Here’s a dirty secret about the world of sports: We have no idea if people truly know what they’re talking about.
Some people sound smarter. They can craft compelling narratives and come armed with reams of tables and numbers and charts. That doesn’t mean they are right.
Some people have experience. They can tell you lots of stories about a past they’ve seen and learned from, times they’ve made the correct call and times they’ve been wrong and adjusted accordingly. That doesn’t mean they are right.
Some people are confident. They can assert with authority that their opinion is accurate, and that anyone who doesn’t see things their way is lost. They can be so strong and so loud that it’s hard to think they don’t know what they’re talking about. That doesn’t mean they are right.
Look at any type of person in any corner of the sports industry—former players, so-called media “experts,” head coaches, GMs, statistical analysts—and there’s no good way to determine if anyone truly knows what they’re doing. GMs or coaches might have good won/loss records, but how much of that is due to factors outside of their control? What would we think of Steve Kerr if he had taken the Knicks job? What would we think of R.C. Buford if he hadn’t come up through the Spurs’ system with Gregg Popovich?
So much of the allure of sports is that it is a meritocracy, that those who truly are better at what they do get rewarded for it on the scoreboard. But study sports closely and it becomes clear that the industry doesn’t work that way. Sports may be more meritocratic than other areas of life, but it still has quite a bit of messiness. Which means it’s an extraordinarily difficult task to determine who we should listen to and who we should tune out.
That’s the exact problem that Phil Tetlock, a professor at the University of Pennsylvania, has studied for over 30 years. How do we actually know what experts know? How do we know who is right? Tetlock’s focus has been on political judgment, but the political world is not too dissimilar from the sports world. Discouraged about the way political debates were conducted, Tetlock set out to measure the accuracy of pundits. It turned out this was an incredibly difficult task, because our discussions naturally use vague language. So he created a framework for making forecasts that could be evaluated. As Tetlock wrote in Superforecasting1, the excellent book summarizing his work on the subject: “Forecasts must have clearly defined terms and timelines. They must use numbers. And one more thing is essential: we must have lots of forecasts.” If you have those ingredients, you can score the accuracy of forecasters, and begin to pin down just who knows what they’re talking about.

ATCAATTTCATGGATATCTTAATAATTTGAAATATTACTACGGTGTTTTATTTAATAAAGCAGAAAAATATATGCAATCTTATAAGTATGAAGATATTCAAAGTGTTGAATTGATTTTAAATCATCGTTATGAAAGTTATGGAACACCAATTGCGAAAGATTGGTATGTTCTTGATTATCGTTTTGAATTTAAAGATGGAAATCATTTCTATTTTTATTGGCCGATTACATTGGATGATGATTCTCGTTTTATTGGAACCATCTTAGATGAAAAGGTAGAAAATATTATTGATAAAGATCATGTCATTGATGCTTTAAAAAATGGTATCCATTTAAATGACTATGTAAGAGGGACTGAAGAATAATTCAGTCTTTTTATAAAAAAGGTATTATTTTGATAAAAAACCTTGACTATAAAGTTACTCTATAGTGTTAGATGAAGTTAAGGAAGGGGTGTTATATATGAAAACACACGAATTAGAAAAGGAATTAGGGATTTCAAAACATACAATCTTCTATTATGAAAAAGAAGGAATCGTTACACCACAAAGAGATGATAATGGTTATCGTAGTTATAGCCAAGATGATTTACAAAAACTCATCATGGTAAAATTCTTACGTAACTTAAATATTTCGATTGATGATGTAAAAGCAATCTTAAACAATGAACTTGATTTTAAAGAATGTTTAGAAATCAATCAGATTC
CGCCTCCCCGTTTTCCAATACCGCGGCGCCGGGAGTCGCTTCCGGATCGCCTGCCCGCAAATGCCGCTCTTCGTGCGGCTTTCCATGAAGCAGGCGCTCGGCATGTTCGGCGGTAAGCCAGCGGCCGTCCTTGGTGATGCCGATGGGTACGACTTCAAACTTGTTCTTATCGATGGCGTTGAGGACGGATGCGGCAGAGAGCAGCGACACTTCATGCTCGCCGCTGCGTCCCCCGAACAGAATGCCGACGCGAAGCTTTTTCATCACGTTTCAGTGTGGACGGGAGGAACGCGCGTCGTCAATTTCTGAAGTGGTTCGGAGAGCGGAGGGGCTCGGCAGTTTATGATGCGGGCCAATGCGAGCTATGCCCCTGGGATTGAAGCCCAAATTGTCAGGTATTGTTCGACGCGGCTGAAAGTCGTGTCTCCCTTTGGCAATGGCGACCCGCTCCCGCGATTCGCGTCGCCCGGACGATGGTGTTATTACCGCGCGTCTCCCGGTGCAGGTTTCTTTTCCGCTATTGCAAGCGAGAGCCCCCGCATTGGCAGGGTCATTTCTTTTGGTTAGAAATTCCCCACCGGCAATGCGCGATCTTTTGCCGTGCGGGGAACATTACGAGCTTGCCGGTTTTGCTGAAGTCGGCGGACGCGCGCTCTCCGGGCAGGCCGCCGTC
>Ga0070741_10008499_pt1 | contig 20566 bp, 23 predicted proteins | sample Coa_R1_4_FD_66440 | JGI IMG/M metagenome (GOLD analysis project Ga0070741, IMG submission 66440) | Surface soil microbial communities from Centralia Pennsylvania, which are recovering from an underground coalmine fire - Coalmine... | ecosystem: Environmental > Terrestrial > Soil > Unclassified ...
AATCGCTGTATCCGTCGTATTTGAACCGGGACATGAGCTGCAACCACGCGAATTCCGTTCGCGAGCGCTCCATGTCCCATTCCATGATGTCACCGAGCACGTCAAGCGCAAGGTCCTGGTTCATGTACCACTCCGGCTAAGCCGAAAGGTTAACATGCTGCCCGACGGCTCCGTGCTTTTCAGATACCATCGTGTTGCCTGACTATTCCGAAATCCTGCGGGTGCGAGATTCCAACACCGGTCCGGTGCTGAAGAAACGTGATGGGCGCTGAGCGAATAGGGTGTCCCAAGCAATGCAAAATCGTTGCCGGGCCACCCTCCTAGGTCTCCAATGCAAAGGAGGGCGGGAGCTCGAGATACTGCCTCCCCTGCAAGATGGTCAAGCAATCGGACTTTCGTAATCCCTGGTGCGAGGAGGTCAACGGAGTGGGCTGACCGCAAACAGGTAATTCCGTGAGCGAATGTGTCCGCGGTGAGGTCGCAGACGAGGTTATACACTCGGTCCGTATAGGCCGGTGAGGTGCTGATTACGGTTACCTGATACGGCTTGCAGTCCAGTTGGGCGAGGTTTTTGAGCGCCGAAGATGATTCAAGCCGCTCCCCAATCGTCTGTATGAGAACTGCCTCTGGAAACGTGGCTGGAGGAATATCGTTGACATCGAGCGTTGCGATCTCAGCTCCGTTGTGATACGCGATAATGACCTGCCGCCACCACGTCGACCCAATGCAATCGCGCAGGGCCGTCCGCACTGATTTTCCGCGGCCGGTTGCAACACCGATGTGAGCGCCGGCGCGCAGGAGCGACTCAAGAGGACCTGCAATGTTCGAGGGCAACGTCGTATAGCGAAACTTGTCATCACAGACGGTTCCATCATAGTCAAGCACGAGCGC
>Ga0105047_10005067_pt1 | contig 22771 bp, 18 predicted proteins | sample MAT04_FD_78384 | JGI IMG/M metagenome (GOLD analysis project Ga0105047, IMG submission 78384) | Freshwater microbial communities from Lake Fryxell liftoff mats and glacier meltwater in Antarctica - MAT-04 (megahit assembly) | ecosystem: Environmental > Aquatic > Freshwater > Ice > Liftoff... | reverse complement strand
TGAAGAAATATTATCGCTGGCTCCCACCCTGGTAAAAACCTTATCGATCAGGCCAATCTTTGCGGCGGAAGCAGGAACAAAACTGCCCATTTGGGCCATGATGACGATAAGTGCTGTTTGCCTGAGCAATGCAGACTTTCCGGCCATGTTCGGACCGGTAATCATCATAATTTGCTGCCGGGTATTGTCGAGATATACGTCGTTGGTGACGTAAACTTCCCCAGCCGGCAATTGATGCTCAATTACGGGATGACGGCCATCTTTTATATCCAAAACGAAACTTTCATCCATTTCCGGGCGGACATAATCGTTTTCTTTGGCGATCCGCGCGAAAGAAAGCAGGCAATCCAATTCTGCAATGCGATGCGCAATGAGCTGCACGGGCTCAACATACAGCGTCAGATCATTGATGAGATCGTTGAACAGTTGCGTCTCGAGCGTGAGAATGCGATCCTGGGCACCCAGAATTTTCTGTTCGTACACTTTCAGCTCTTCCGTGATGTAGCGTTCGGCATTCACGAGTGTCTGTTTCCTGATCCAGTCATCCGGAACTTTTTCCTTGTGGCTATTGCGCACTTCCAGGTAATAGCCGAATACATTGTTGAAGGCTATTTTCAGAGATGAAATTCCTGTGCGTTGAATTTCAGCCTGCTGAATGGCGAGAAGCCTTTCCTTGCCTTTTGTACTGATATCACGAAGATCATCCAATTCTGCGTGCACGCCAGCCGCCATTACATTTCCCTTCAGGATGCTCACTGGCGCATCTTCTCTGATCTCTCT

Tetlock’s work is about turning conjecture into science. With his framework, if you could indeed make better predictions, if you were indeed more right than others, you could prove it. If done correctly, it would mean no more relying on age, experience, title, or appearance to value an opinion. You’d be able to see a real track record of someone’s predictions.
We all know the feeling when you get into a sports debate and are convinced you’re right. The Lakers are overrated! The Celtics are a lock for the Finals! Markelle Fultz is a bust! You feel it in your bones, and everyone who disagrees with you is just missing the obvious. But there’s no good way to resolve that debate. There’s no way to know who to trust more. At best, it turns into a dinner bet, an attempt for people to put their money where their mouth is.
That’s where Predict comes in.
Predict is a basketball forecasting competition, open to everyone. It works like this: I will post questions on the site that are difficult to forecast and require basketball knowledge to answer accurately. For example: Will the Los Angeles Lakers make the 2018-19 NBA playoffs? Or: Will Kawhi Leonard be on the Toronto Raptors’ roster as of October 1, 2019? Or: Will the Boston Celtics beat the Philadelphia 76ers on opening night? Questions will be a mix of different timelines, with some lasting a year or more and others revolving around just a single game. I will be adding questions over the course of the season as interesting debates pop up.